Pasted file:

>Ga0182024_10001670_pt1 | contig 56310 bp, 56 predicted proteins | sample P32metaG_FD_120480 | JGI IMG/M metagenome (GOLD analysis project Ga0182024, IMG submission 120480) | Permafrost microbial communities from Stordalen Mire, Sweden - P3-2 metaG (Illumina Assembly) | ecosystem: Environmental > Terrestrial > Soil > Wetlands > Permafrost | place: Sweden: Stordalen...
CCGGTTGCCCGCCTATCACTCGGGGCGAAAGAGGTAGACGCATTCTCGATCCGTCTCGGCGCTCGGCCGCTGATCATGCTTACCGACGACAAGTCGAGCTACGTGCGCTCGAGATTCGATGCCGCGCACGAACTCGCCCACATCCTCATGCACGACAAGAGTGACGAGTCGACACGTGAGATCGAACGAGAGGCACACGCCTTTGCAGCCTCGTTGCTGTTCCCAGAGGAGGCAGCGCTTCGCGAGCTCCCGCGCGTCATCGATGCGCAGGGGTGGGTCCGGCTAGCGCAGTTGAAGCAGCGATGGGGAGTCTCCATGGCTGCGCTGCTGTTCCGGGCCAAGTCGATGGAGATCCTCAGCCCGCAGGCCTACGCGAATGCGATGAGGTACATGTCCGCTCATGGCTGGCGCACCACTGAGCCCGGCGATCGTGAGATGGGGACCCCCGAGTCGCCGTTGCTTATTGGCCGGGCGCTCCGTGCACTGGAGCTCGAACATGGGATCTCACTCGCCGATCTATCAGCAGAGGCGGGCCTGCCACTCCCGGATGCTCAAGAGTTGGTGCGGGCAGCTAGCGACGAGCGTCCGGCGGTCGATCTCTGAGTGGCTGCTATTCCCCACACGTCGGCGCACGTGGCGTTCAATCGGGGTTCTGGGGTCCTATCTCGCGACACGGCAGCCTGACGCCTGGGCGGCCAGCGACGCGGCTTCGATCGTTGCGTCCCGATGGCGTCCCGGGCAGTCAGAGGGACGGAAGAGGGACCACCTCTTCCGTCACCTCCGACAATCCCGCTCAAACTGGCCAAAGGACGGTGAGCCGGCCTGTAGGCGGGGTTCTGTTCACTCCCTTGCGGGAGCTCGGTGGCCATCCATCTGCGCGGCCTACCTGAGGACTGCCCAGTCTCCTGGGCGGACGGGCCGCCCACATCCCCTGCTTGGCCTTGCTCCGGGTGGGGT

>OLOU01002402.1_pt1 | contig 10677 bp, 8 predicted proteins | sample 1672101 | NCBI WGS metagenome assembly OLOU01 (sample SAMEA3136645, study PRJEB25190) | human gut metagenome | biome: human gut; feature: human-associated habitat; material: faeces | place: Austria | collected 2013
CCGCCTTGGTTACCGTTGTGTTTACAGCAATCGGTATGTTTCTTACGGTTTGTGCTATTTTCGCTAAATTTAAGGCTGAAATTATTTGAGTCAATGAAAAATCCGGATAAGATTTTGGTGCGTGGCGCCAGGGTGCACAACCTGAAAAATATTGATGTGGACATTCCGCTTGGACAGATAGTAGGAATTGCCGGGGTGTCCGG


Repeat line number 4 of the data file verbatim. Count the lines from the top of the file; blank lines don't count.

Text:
CCGCCTTGGTTACCGTTGTGTTTACAGCAATCGGTATGTTTCTTACGGTTTGTGCTATTTTCGCTAAATTTAAGGCTGAAATTATTTGAGTCAATGAAAAATCCGGATAAGATTTTGGTGCGTGGCGCCAGGGTGCACAACCTGAAAAATATTGATGTGGACATTCCGCTTGGACAGATAGTAGGAATTGCCGGGGTGTCCGG